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Old 01-08-20, 08:22 PM
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Originally Posted by eeuuugh View Post
I wouldn't put a steel rivnut in aluminum, especially in a fender where it's exposed to grime and water, sounds like a recipe for bad corrosion. A brass or aluminum rivnut would probably be fine though!
Stainless steel rivnuts are available. The stainless steel hardware in my other fenders seems to be doing OK, so I think this should be a fine option.

And I think the Compass rinko nut is ordinary steel

Seriously what is up with those? René Herse himself often used brass nuts on the inside of fenders, in my experience (n=1 actual Herse bike). It was easier to take apart than my Taylor, which used all mild steel or CrMo hardware, that's for sure. Torch was used as often as wrench! Sometimes I had to use the grinder.
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Old 01-08-20, 08:23 PM
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Originally Posted by scarlson View Post
I do like that. Nothing gets completely unscrewed so there's less chance of dropping hardware. Just so I understand this, how does the head of the bolt keep from turning when you tighten the acorn nut?
Allen wrench, part of the tool kit you’re probably carrying.
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Old 01-14-20, 09:41 PM
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Lefol Holes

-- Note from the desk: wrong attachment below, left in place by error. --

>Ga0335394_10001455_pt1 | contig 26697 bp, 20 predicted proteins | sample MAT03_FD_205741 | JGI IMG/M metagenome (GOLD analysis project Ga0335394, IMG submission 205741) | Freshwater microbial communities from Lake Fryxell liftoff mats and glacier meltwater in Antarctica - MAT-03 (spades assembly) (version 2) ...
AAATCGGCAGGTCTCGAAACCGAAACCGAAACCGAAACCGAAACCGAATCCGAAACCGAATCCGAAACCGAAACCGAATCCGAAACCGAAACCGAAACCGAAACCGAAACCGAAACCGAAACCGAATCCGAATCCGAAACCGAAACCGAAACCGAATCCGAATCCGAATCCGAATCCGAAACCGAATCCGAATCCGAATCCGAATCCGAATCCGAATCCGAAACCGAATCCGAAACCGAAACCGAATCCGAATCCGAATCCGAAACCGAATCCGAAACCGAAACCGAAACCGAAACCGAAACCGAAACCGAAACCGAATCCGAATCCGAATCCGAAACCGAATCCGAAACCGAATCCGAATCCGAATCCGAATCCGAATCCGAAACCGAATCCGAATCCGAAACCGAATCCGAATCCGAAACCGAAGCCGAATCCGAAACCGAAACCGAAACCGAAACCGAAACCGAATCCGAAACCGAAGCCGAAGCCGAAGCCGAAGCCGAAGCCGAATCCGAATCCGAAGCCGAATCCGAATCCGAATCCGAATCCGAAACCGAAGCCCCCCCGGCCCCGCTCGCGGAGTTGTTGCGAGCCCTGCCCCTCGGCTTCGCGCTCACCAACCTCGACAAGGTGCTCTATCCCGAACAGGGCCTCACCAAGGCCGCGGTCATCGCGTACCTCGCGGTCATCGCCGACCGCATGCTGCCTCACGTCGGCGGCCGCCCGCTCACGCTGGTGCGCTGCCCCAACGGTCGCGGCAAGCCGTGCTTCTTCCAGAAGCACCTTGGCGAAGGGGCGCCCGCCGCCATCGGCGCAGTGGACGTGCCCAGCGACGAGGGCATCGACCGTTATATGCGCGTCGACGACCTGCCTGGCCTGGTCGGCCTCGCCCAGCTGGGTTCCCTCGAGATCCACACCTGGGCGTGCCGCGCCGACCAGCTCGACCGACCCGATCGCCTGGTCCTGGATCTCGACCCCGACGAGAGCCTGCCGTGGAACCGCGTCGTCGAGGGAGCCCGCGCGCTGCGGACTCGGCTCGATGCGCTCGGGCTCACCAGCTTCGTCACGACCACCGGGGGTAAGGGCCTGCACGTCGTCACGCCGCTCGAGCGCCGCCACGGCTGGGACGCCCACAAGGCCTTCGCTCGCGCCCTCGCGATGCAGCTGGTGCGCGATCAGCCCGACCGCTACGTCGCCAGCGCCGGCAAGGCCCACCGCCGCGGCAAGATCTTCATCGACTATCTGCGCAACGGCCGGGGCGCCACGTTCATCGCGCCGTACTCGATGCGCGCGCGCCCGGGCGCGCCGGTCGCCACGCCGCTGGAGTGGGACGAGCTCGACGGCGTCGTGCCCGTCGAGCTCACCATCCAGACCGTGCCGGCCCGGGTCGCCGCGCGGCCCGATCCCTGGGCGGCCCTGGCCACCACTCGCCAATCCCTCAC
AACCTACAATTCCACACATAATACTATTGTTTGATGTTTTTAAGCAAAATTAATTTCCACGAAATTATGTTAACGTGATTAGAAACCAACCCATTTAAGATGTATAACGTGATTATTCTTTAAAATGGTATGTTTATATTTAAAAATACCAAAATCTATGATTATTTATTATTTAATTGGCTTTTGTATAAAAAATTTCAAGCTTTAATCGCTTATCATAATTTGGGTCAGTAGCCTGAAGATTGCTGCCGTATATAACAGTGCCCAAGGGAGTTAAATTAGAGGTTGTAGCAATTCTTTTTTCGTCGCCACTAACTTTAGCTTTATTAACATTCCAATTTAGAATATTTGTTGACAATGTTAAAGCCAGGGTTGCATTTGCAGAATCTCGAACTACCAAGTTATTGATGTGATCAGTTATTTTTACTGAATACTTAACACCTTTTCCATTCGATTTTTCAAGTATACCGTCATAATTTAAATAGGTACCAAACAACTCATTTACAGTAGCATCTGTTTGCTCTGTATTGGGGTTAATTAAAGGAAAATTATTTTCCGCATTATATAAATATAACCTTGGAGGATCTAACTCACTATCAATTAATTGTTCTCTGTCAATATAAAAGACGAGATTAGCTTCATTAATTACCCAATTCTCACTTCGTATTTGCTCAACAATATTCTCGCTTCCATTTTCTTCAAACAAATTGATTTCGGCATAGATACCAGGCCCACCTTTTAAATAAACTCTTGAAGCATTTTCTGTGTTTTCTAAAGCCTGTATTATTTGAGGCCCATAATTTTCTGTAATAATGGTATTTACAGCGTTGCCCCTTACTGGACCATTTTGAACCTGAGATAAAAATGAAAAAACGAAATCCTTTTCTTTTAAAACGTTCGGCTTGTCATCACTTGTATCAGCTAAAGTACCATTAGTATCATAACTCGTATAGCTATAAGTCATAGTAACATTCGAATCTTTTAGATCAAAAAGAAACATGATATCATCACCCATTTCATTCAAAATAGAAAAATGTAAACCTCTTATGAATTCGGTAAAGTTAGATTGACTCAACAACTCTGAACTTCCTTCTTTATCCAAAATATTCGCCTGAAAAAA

I think I mentioned, this summer, on French Ebay, I bought a pair of old Lefol fenders for the Trek. Old Lefol fenders almost invariably come with tons of holes drilled in them, and generally the more holes there are, the cheaper they come. I think this pair was 25 EUR including shipping to my friend in Germany. I counted at least 10 superfluous holes drilled in them. Seems about right.

gugie has put bumper stickers over them. This is a good idea. Quick and affordable. But I really wanted to know if I could weld them. It was a burning question for me. I finally got the chance to use a really nice TIG welder that can do AC with high-frequency arc stabilization. This allowed me to answer my burning question.

So I tried it out. I prepped the fenders using a stainless wire brush and clamped some copper sheet to the back of the fender to cover the hole. I used 70% "cleaning" (electrode positive) bias. 60A max on the foot pedal. I used 1/32" 4043 filler rod. Pretty standard procedure, I thought. I messed up a lot and contaminated a lot of tungsten (the arc changes color and you get black schmutz everywhere when you do this) and finally developed/aped the technique in which I rested the ceramic cup of the tig torch on the fender and made a steady arc, which I pulsed using the foot pedal to alternately get more filler rod melted in (low amps) and get penetration on the hole's edges (high amps). By "walking the cup" (moving the tig torch's ceramic cup by degrees) around the hole, I could get to all sides.

There were 9 holes to fill in this rear fender. It took me about 2 hours to do it all. The welds are a little bit more brittle than the rest of the fender, but they could be cold-worked, by peening or crimping, to a certain degree. Here are the results. Six holes in the bottom photo and three and a half in the top photo.




There were two holes in the front that I did not want. I did these last, so they are the best of all.


You can see I was even able to preserve the hammered pattern a little. I am proud of this!

Was it worth it? Probably not if all I got was a pair of beat-up-looking fenders. Should just cough up the money to buy new Honjos, and save myself the time and effort. I'll still have to buy some Berthoud mounting stays for these, after all! But I learned a lot of difficult welding technique, and that makes it worth it.
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Old 01-14-20, 09:53 PM
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Rivnut Rinko